Dir: Lasse Hallström. US. 2014. 122mins
For a film that spends a lot of time extolling the virtues of spiciness, The Hundred-Foot Journey certainly goes down with the gentle, familiar agreeableness of a bland, box-top recipe — it’s casual dining comfort food disguised as exotic cuisine. A pleasant but ultimately forgettable adaptation of Richard C. Morais’ French-set, culture-clash novel of the same name, about the owners of a pair of restaurants locked in competition, director Lasse Hallström’s bauble will find purchase most readily with gastrophiles and lovers of undemanding dramedies that serve up colorfully dressed yet pat affirmations.
Linus Sandgren’s gorgeous cinematography and composer A.R. Rahman’s lively score go a long way toward holding an audience’s attention, but it’s veterans Mirren and Puri who give The Hundred-Foot Journey most of its lift.
The Best Exotic Marigold Hotel was a huge hit with mostly older viewers for distributor Fox Searchlight last year, grossing nearly two-thirds of its $137 million haul (against a mere $10 million budget) internationally. The Hundred-Foot Journey will be seeking to tap into the same pensioners demographic, and should have enough counter-programming punch and warm word-of-mouth to dutifully hang around the Stateside box office for a couple weeks, and also deliver an even stronger overseas performance (though one wonders if a title change will be necessary, given its moniker of measurement).
After suffering a family loss back in India, twenty-something Hassan Kadam (Manish Dayal) and his fellow displaced siblings find themselves searching for a sense of rootedness with their patriarch, Papa (Om Puri), when an automobile failure strands them in a small town in the south of France. They’re assisted by a local villager, Marguerite (Charlotte Le Bon), and Papa makes the decision that this is the perfect place to settle down and open an Indian eatery — no matter the demographic.
They buy and fix up a rundown property, but when the Kadams open Maison Mumbai it immediately puts them at odds with Madame Mallory (Helen Mirren), the stern and territorial proprietor of a Michelin-rated restaurant across the street. When ugly racial tensions flare up, however, Madame Mallory is the first to squash them and, recognizing Hassan’s culinary talents, she gives him an opportunity that helps send him on his way.
Hallström is at his best when his films are shot through with either a completely swollen sense of romanticism or some element of danger or mystery — qualities that are sorely lacking in The Hundred-Foot Journey, which is visually lush and all-around professionally mounted but dramatically inert. From its opening narration and attendant just-so pauses and poses that underscore its manipulated poignance, Steven Knight’s adaptation feels like it’s always working its way down a checklist. Is there a tragic past? Check. A handsome protagonist with considerable pluck? Check. Exquisite scenery with sun-soaked lens flares? Check.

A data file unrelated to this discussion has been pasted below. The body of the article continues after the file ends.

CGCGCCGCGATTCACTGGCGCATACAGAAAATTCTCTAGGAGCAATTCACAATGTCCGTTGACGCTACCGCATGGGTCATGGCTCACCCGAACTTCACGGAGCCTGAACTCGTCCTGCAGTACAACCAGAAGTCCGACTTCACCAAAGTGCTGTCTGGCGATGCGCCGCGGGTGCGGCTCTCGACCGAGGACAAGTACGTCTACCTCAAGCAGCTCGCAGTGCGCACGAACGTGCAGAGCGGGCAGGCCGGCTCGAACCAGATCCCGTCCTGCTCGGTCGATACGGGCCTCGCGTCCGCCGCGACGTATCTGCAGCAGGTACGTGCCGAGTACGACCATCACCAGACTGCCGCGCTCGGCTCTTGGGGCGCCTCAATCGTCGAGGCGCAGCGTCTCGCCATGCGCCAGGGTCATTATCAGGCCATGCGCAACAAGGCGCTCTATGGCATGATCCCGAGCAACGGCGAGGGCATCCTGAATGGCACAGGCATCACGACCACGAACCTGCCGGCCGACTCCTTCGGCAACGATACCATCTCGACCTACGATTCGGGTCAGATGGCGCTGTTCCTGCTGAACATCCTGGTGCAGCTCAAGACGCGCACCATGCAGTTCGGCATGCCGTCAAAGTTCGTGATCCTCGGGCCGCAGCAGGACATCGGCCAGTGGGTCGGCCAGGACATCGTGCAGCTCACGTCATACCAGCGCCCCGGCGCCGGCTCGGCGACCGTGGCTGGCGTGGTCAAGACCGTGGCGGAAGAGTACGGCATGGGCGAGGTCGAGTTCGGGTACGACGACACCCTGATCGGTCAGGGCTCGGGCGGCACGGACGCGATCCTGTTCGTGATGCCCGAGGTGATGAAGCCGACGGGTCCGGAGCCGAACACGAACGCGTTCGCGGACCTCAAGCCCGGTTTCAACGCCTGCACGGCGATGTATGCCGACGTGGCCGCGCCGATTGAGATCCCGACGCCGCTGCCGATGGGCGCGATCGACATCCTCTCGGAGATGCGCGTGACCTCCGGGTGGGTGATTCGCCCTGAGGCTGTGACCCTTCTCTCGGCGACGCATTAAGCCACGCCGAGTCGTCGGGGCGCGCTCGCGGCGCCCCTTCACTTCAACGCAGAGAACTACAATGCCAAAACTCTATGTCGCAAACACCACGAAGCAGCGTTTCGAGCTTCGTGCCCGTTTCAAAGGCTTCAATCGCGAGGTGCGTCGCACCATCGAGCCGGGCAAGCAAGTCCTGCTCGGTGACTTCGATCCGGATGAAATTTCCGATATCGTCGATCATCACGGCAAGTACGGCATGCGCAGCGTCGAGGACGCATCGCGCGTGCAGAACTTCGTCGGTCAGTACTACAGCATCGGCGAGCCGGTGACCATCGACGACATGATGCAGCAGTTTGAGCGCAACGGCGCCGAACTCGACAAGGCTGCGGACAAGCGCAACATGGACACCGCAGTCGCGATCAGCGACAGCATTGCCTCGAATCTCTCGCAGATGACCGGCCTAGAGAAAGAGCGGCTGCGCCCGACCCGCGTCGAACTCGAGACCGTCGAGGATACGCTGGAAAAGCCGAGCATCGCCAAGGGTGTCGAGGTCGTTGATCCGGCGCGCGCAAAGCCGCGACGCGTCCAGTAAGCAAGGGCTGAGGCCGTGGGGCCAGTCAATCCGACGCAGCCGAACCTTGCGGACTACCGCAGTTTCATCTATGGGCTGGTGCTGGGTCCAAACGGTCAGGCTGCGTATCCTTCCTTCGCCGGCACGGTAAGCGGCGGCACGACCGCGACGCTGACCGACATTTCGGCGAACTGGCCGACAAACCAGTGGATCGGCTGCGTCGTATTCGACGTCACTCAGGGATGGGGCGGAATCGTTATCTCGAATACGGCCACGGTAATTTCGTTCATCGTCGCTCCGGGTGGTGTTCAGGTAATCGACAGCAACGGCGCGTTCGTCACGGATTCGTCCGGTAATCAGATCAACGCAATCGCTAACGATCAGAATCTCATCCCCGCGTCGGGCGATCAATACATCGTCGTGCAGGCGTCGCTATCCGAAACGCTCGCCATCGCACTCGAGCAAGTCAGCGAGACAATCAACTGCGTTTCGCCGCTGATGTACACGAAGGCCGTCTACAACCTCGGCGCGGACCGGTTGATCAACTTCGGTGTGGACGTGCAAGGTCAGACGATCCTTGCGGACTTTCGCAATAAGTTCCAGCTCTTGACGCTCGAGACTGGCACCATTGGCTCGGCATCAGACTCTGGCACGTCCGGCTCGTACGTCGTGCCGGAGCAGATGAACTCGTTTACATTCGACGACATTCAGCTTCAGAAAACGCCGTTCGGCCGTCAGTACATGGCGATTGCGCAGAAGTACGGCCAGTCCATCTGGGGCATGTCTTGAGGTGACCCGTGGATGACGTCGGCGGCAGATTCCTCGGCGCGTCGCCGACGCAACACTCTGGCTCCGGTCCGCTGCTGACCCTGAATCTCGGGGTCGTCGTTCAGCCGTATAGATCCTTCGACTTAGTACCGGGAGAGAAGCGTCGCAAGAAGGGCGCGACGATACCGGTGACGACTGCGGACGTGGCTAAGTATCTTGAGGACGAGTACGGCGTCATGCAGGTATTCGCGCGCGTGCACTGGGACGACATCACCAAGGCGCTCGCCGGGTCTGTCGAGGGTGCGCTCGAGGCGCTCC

The problem is The Hundred-Foot Journey doesn’t sell any sort of absorbing cultural fusion; it tells viewers about Hassan’s talent and imagination rather than convincingly show them. (The default silver bullet, distilled for Anglo audiences, seems to be merely “Add some spice.”) Full of narrative head feints, the movie feels averse to too much friction, or anything approaching real-life conflict; a bit mutual sabotage by way of ingredient buyouts at the local market is quickly tamped down, and later a briefly ignited resentment and quasi-competition between Hassan and Marguerite is summarily discarded.
At its core, this adaptation takes too long to get to the portion of its story that is most interesting. It’s 80 minutes in before the detente between Madame Mallory and the Kadams allows for Hassan to go work in her restaurant, and not until the 95-minute mark that a celebrated Hassan leaves to make good in Paris. That renders his inevitable return an unsatisfying mad dash. This might work if The Hundred-Foot Journey was richer in supporting characters, but the roster of multi-dimensional figures here goes arguably only three-deep; all of Hassan’s siblings are virtual non-entities.
Linus Sandgren’s gorgeous cinematography and composer A.R. Rahman’s lively score go a long way toward holding an audience’s attention, but it’s veterans Mirren and Puri who give The Hundred-Foot Journey most of its lift. They inhabit their characters’ innate stubbornness and occasional grumpiness with an effortless grace; their dreams are sketched in their obdurate nature.
Unfortunately, the movie doesn’t invest in sketching out a believably conflicted inner life for Hassan, which leaves Dayal little to do other than act earnest. He does that dutifully, and quite well, but this Journey is an overly familiar one.
Production companies: DreamWorks Pictures, Touchstone Pictures, Reliance Entertainment, Participant Media, Image Nation, Amblin Entertainment, Harpo Films
Domestic distribution: Walt Disney Studios
Producers: Steven Spielberg, Oprah Winfrey, Juliet Blake
Executive producers: Caroline Hewitt, Carla Gardini, Jeff Skoll, Jonathan King
Co-producers: Holly Bario, Raphael Benoliel
Screenplay: Steven Knight, based on the novel of the same name by Richard C. Morais
Cinematography: Linus Sandgren
Production designer: David Gropman
Editor: Andrew Mondshein
Music: A.R. Rahman
Main cast: Helen Mirren, Om Puri, Manish Dayal, Charlotte Le Bon, Amit Shah, Farzana Dua Elahe, Dillon Mitra, Aria Pandya, Michel Blanc, Clément Sibony